slicing toward us in what looked like certain destruction within the
second, I saw Gibbons' fingers flick at the lever of his rocket gun and
a split second later the Han ship flew apart like a clay pigeon.

We staggered, and fluttered crazily for several moments while Gibbons
struggled to bring our ship into balance, and a section of about four
square feet in the side of the ship near the stern slowly crumbled like
rusted metal. His beam actually had touched us, but our explosive rocket
had got him a thousandth of a second sooner.

Part of our rudder had been annihilated, and our motor damaged. But we
were able to swoop gently back across Jersey, fortunately crossing the
ship lanes without sighting any more Han craft, and finally settling to
rest in the little glade beneath the trees, near Hart's camp.



CHAPTER XI

The New Boss


We had ultrophoned our arrival and the Big Boss himself, surrounded by
the Council, was on hand to welcome us and learn our news. In turn we
were informed that during the night a band of raiding Bad Bloods,
disguised under the insignia of the Altoonas, a gang some distance to
the west of us, had destroyed several of our camps before our people had
rallied and driven them off. Their purpose, evidently, had been to
embroil us with the Altoonas, but fortunately, one of our exchanges
recognized the Bad Blood leader, who had been slain.

The Big Boss had mobilized the full raiding force of the Gang, and was
on the point of heading an expedition for the extermination of the Bad
Bloods.

I looked around the grim circle of the sub-bosses, and realized the fate
of America, at this moment, lay in their hands. Their temper demanded
the immediate expenditure of our full effort in revenging ourselves for
this raid. But the strategic exigencies, to my mind, quite clearly
demanded the instant and absolute extermination of the Sinsings. It
might be only a matter of hours, for all we knew, before these degraded
people would barter clues to the American ultronic secrets to the Hans.

"How large a force have we?" I asked Hart.

"Every man and maid who can be spared," he replied. "That gives us seven
hundred married and unmarried men, and three hundred girls, more than
the entire Bad Blood Gang. Every one is equipped with belts,
ultrophones, rocket guns and swords, and all fighting mad."

I meditated how I might put the matter to these determined men, and was
vaguely conscious that they were awaiting my words.

Finally I began to speak. I do not remember to this day just what I
said. I talked calmly, with due regard for their passion, but with deep
conviction. I went over the information we had collected, point by
point, building my case logically, and painting a lurid picture of the
danger impending in that half-alliance between the Sinsings and the Hans
of Nu-yok. I became impassioned, culminating, I believe, with a vow to
proceed single-handed against the hereditary enemies of our race, "if
the Wyomings were blindly set on placing a gang feud ahead of honor and
duty and the hopes of all America."

As I concluded, a great calm came over me, as of one detached. I had
felt much the same way during several crises in the First World War. I
gazed from face to face, striving to read their expressions, and in a
mood to make good my threat without any further heroics, if the decision
was against me.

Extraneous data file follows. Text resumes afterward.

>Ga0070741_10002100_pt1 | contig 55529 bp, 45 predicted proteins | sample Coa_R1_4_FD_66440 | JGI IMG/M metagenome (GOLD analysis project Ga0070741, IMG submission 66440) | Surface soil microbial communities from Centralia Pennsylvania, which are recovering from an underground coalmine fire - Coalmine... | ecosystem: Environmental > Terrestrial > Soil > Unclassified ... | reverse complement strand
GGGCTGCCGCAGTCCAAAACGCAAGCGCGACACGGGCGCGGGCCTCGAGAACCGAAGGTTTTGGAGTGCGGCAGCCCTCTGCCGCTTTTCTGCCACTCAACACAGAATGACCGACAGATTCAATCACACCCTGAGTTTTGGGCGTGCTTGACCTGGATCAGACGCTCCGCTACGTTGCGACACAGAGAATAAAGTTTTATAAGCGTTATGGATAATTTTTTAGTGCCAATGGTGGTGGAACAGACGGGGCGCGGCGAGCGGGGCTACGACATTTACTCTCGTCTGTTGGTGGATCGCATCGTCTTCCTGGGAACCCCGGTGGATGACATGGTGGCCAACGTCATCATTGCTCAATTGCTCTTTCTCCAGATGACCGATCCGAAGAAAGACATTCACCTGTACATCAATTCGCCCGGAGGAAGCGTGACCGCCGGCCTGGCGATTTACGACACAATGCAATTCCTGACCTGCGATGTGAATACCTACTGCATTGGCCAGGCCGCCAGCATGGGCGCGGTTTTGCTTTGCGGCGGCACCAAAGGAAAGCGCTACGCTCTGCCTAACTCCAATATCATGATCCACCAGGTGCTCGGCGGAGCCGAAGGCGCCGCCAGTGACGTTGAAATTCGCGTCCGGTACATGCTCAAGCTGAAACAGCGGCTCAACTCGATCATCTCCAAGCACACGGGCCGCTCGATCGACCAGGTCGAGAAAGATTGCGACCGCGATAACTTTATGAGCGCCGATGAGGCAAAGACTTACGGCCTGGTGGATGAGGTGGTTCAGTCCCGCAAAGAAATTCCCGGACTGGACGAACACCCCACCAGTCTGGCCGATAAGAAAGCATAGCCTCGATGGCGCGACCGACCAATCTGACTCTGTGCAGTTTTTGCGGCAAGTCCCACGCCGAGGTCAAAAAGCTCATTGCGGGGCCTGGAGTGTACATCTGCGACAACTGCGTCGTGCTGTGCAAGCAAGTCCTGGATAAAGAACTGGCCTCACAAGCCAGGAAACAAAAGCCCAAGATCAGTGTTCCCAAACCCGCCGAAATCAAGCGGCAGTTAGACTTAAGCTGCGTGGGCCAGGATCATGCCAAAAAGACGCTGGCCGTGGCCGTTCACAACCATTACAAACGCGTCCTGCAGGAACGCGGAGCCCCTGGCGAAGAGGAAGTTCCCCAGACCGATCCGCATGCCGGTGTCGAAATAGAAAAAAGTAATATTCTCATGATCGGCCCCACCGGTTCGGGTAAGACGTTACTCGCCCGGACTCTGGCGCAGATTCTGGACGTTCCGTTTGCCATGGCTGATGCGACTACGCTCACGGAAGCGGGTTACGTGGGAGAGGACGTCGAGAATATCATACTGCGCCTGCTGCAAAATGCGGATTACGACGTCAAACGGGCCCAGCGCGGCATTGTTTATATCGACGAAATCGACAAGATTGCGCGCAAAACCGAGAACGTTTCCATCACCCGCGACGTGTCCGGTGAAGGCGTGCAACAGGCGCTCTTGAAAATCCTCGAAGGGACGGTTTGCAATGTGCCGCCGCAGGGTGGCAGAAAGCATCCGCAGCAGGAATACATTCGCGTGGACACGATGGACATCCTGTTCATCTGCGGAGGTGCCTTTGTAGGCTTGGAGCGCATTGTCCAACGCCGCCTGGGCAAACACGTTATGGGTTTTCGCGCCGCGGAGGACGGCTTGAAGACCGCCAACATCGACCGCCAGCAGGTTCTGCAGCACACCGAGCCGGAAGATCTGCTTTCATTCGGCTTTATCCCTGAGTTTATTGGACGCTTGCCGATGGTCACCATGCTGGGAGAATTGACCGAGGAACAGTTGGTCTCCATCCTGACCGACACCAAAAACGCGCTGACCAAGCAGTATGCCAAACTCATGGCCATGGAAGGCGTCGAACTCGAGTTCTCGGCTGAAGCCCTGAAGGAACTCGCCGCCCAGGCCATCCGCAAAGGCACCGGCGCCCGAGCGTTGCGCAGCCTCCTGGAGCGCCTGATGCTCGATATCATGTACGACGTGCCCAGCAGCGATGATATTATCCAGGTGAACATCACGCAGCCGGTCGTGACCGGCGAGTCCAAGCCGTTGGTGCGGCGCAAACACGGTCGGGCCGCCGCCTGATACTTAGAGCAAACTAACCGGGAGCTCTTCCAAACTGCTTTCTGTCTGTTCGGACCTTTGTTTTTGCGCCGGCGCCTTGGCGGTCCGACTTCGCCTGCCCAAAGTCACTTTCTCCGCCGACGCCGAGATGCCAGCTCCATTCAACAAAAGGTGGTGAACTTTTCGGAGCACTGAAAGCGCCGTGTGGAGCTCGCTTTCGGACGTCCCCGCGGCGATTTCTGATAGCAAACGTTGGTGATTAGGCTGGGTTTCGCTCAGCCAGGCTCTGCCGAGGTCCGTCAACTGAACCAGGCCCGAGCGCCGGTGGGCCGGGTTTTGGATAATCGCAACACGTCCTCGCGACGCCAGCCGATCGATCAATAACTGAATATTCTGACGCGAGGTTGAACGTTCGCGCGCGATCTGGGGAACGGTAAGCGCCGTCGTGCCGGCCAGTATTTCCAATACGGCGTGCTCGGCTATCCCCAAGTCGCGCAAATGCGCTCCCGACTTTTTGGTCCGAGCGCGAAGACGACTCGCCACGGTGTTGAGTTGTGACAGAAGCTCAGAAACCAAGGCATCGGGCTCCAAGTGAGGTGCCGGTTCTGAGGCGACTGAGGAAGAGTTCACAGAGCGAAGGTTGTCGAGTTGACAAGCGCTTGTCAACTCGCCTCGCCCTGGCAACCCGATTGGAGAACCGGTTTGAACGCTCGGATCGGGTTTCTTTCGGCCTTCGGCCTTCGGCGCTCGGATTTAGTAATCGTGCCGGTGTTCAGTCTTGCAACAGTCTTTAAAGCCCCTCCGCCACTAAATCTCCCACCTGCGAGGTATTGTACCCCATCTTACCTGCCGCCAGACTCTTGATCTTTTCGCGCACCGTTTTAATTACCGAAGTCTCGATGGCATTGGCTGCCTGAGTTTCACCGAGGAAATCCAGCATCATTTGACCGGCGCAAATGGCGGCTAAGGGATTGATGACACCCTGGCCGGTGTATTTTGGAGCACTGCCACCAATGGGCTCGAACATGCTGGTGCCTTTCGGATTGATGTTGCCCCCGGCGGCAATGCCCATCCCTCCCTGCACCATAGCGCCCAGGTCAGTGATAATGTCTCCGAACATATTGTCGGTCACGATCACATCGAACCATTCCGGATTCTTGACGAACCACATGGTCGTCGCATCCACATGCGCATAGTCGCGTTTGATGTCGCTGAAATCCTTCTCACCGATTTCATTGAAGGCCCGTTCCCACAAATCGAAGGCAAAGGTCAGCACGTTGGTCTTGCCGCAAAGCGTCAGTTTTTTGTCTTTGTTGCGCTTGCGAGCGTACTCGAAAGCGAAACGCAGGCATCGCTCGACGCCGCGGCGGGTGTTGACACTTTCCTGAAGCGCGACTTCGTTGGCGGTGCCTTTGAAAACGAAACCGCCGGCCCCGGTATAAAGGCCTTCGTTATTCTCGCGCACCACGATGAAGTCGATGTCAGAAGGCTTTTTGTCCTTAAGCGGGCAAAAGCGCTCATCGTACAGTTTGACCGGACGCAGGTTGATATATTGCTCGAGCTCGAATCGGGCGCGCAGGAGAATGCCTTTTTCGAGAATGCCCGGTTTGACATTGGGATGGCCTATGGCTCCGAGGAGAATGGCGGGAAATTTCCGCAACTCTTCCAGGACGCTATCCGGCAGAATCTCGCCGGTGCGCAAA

But it was Hart who sensed the temper of the Council more quickly than I
did, and looked beyond it into the future.

He arose from the tree trunk on which he had been sitting.

"That settles it," he said, looking around the ring. "I have felt this
thing coming on for some time now. I'm sure the Council agrees with me
that there is among us a man more capable than I, to boss the Wyoming
Gang, despite his handicap of having had all too short a time in which
to familiarize himself with our modern ways and facilities. Whatever I
can do to support his effective leadership, at any cost, I pledge myself
to do."

As he concluded, he advanced to where I stood, and taking from his head
the green-crested helmet that constituted his badge of office, to my
surprise he placed it in my mechanically extended hand.

The roar of approval that went up from the Council members left me
dazed. Somebody ultrophoned the news to the rest of the Gang, and even
though the earflaps of my helmet were turned up, I could hear the cheers
with which my invisible followers greeted me, from near and distant
hillsides, camps and plants.

My first move was to make sure that the Phone Boss, in communicating
this news to the members of the Gang, had not re-broadcast my talk nor
mentioned my plan of shifting the attack from the Bad Bloods to the
Sinsings. I was relieved by his assurance that he had not, for it would
have wrecked the whole plan. Everything depended upon our ability to
surprise the Sinsings.

So I pledged the Council and my companions to secrecy, and allowed it to
be believed that we were about to take to the air and the trees against
the Bad Bloods.

That outfit must have been badly scared, the way they were "burning" the
ether with ultrophone alibis and propaganda for the benefit of the more
distant gangs. It was their old game, and the only method by which they
had avoided extermination long ago from their immediate neighbors--these
appeals to the spirit of American brotherhood, addressed to gangs too
far away to have had the sort of experience with them that had fallen to
our lot.

I chuckled. Here was another good reason for the shift in my plans. Were
we actually to undertake the exterminations of the Bad Bloods at once,
it would have been a hard job to convince some of the gangs that we had
not been precipitate and unjustified. Jealousies and prejudices existed.
There were gangs which would give the benefit of the doubt to the Bad
Bloods, rather than to ourselves, and the issue was now hopelessly
beclouded with the clever lies that were being broadcast in an unceasing
stream.

But the extermination of the Sinsings would be another thing. In the